Scientists with the U.S. Geological Survey said Wednesday there are fewer large-diameter trees growing in Yosemite National Park than in years past, most likely because of climate change.
Warmer temperatures and smaller snow packs are creating conditions where fewer Ponderosa and sugar pines and other heartier trees can flourish, said Jim Lutz, a researcher at the University of Washington who co-wrote the study.
"Most of the water that becomes available in the Sierra Nevada comes from the snow pack," Lutz said. "Higher temperatures might increase populations of insects or make fungi more aggressive ... which all could increasingly contribute to tree mortality."
Lutz explained that when smaller snow packs collect in April and May, the trees have less water to sustain them in the dry summer months that follow. Warmer temperatures also can increase the severity of wildfires, which can kill off trees, he said.
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Another factor in the decline may be that parts of Yosemite haven't experienced wildfires for 100 years. That could have allowed other species that compete with the bigger trees to survive and suck up the water large-diameter trees need to keep growing in girth, Lutz said.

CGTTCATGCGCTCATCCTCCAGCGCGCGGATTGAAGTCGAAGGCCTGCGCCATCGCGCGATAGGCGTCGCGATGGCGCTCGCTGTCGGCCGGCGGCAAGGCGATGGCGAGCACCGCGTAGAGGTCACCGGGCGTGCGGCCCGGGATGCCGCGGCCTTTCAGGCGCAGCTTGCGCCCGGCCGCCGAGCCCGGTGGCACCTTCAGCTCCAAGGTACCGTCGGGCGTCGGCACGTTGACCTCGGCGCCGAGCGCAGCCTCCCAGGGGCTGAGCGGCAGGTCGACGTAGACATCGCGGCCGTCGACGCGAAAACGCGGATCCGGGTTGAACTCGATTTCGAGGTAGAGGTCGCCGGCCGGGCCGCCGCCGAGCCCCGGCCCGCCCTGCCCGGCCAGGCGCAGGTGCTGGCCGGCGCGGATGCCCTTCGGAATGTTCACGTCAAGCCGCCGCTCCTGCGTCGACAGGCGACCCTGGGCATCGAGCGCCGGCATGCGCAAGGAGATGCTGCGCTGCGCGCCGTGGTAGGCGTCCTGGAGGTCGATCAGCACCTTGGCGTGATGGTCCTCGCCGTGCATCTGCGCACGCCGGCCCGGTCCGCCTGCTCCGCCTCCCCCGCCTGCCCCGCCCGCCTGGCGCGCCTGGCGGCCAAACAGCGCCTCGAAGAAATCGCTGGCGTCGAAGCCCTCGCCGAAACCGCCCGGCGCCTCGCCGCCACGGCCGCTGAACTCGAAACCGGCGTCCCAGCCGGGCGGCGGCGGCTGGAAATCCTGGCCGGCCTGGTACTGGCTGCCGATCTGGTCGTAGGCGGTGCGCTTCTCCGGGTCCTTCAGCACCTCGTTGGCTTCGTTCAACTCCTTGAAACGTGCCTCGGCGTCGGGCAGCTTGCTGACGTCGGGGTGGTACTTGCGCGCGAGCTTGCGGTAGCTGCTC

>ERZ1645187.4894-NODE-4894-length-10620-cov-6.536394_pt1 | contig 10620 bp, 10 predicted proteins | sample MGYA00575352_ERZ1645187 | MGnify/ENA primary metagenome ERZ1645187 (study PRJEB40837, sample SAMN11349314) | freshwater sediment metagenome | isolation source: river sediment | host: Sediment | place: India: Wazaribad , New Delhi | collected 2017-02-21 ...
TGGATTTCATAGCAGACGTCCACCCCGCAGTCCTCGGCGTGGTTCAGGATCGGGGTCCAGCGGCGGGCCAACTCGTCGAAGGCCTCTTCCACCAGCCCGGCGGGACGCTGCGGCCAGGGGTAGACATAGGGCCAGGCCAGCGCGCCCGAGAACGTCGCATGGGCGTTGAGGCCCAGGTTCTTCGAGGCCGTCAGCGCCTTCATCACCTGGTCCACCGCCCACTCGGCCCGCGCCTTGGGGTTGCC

Overall, researchers concluded that the density of large-diameter trees inside the park dropped by 24 percent from 1932 to 1999, according to a detailed analysis of data from two groups of tree surveys taken throughout the park. Trees in the park's higher elevations were among the most affected, the USGS found.
Yosemite's protected status as a national park - and rangers' and ecologists' good stewardship of its forests - allowed researchers a unique opportunity to study trees' health over time, Lutz said.
Future studies could examine the decline's impact on animals like the spotted owl and fisher, which need the habitat large trees provide to live, as do some vegetation like mosses, orchids and lichens, researchers said.
"What we are really concerned with, is can all of the species that make up the ecosystem continue to persist with characteristic abundance," Lutz said.
Yosemite spokesman Scott Gediman said that the information gathered will be valuable for future resource management.
"A healthy forest is something we strive to maintain as a national park," Gediman said. "The fact that they looked at these trees and talked about a smaller number of larger-diameter trees means something's going on."